By Perry Wu
Over the years, the company formally known as Chinadotcom and now named CDC Corporation (CHINA) has been a punching bag for me. In many ways it illustrated the oddities of Asian business practices with bloated internal structures, missing executives, ironic merges, worrisome tender offers, and unclear business scope. But with the company's announcement a few days ago that it has now filed to separate its online games subsidiary, it's finally doing the correct thing.
CDC filed a registration statement with the Securities and Exchange Commission in the United States for an initial public offering of up to US$200 million aggregate principal amount of Class A Common Shares of CDC Games Corporation by the end of 2007. In the company's press statement, it says it is doing this to "provide a more targeted investment vehicle for investors". Great!
CDC Corporation is a truly diversified business. Its Nasdaq ticker symbol is "CHINA", but over the years it has moved away from the Middle Kingdom, and now counts Atlanta in the United States as home for many of its subsidiaries' activities. Over the years the company, which was once prematurely hailed by AOL and Dow Jones as a close partner, has expanded from being a second-tier Chinese Internet portal to owning valuable software assets like Pivotal and Ross Systems. Along the way, the company also bought disparate businesses like Ion Global, TTG Asia, and Newpalm.
As a whole, I still worry about CDC Corporation's focus and management. I have written extensively about that. But by separating the online games division, they are lessening the blow for when the China game bubble implodes. And while Chinese gaming is riding high, that division should also place good returns for day traders. How high will returns go? As far as the public relations departments can pump out spectacular releases, the stocks should continue trading high. CDC Corporation today trades just below US$10, doubling over the last twelve months. For the first quarter of 2007, total revenue for CDC Corporation was US$91.3 million, an increase of 41.4 percent from the first quarter in 2006.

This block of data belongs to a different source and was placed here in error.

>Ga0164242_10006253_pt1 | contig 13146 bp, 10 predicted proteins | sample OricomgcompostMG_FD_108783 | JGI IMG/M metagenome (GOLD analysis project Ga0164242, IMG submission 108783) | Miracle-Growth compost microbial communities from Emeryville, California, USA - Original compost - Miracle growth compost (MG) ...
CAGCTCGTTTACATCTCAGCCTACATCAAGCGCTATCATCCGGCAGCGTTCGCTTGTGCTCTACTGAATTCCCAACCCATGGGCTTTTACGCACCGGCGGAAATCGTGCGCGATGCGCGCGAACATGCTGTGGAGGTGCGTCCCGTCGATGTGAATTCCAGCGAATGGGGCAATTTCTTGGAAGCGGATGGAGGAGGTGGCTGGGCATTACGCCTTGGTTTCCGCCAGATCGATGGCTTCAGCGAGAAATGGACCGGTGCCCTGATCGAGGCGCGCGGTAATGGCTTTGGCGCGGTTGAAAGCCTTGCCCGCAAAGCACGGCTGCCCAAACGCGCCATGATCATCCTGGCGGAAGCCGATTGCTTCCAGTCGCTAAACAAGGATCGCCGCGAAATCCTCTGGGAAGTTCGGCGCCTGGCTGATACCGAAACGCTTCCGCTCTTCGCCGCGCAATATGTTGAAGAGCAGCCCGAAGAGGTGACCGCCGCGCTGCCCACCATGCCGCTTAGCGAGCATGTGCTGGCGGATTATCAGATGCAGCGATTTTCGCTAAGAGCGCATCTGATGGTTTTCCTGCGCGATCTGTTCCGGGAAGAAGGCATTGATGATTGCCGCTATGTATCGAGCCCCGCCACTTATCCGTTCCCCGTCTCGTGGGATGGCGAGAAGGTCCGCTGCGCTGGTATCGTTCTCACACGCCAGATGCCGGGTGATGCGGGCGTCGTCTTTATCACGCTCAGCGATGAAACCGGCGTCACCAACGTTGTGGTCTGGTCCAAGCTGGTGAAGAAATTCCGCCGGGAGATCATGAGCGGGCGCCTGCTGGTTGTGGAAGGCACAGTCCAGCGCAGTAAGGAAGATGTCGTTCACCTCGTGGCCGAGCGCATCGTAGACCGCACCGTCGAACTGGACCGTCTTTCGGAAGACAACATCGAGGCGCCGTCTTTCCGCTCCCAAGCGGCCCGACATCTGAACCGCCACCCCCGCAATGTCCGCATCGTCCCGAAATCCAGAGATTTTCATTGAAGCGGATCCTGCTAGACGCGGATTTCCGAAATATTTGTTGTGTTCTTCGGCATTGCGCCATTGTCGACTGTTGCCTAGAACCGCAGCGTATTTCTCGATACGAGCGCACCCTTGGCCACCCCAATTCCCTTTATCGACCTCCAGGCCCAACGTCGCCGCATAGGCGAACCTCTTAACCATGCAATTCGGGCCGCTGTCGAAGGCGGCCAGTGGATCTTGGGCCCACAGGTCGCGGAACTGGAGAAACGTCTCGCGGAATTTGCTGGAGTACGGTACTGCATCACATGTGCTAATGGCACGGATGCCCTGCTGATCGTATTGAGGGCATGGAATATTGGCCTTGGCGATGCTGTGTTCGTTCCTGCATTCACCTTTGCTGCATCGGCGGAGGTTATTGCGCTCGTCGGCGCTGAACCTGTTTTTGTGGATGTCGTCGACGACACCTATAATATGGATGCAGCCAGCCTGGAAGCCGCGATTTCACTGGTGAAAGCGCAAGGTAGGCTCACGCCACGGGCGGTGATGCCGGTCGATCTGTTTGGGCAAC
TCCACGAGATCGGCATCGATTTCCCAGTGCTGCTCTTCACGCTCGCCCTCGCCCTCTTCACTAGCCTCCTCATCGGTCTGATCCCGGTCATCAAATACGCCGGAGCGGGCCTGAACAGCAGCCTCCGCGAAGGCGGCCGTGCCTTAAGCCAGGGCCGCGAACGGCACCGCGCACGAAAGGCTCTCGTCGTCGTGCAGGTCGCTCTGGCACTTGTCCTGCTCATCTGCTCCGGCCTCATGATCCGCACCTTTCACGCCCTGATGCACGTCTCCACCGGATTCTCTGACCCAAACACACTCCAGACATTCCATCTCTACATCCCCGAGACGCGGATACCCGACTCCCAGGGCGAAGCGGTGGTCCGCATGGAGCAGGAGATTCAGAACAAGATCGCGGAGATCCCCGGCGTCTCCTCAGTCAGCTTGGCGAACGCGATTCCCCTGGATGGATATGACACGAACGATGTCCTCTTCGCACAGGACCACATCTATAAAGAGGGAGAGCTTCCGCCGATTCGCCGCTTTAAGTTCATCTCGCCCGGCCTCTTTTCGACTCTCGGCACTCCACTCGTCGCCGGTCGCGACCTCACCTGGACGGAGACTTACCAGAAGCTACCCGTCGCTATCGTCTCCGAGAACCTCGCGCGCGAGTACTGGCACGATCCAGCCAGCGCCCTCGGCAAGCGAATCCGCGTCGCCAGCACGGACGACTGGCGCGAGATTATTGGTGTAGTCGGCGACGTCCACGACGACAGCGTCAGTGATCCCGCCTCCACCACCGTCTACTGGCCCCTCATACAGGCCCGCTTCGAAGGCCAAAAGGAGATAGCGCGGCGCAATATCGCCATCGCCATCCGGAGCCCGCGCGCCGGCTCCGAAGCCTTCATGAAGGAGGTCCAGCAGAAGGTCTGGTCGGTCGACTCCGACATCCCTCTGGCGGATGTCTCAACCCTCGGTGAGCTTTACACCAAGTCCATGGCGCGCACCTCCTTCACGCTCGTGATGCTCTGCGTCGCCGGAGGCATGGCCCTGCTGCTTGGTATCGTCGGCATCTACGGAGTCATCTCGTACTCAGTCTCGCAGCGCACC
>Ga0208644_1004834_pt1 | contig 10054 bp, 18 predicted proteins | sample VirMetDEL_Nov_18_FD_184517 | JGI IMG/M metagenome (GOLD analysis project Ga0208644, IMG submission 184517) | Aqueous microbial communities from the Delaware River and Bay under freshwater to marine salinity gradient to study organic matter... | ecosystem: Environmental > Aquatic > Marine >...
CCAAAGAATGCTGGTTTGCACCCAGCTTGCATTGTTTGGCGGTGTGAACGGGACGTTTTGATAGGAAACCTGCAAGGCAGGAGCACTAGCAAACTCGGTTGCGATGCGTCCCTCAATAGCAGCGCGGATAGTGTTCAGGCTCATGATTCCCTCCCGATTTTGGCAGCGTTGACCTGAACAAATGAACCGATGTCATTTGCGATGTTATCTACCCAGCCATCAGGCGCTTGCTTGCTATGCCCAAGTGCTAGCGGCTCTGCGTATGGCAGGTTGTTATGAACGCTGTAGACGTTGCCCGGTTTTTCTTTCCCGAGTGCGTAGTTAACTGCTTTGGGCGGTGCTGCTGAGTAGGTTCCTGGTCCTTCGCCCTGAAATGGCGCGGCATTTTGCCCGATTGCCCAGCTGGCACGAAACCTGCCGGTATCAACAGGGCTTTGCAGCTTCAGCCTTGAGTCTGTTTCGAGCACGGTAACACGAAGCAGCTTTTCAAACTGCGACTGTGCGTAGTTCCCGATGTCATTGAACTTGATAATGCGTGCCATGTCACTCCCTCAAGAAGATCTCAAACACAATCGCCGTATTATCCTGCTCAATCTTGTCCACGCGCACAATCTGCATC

Total online game revenues for CDC Games during the first quarter 2007 was US$9.5 million. The company has also announced the establishment of a subsidiary called CDC Games Studio to place strategic investments with selected game developers and also support emerging games developers with the resources they need to rapidly develop new innovative games. From an operational standpoint, this subsidiary seems ready to separate now.
"Before CDC Corporation splits, it has many decisions to make about its personnel and its brands. I would like to see it utilize its vast resources to build great brands, but that is only possible if it can focus," I wrote 14 months ago in 'What Happens After CHINA Splits?'. The company is now on a roll with focusing what is best for its most important stakeholder: the investor.
About the author:
Perry Wu is a writer and correspondent for ChinaTechNews.com and can be reached here at the site. Perry Wu does not hold any positions, long or short, on any of the Chinese or American company securities mentioned in this article.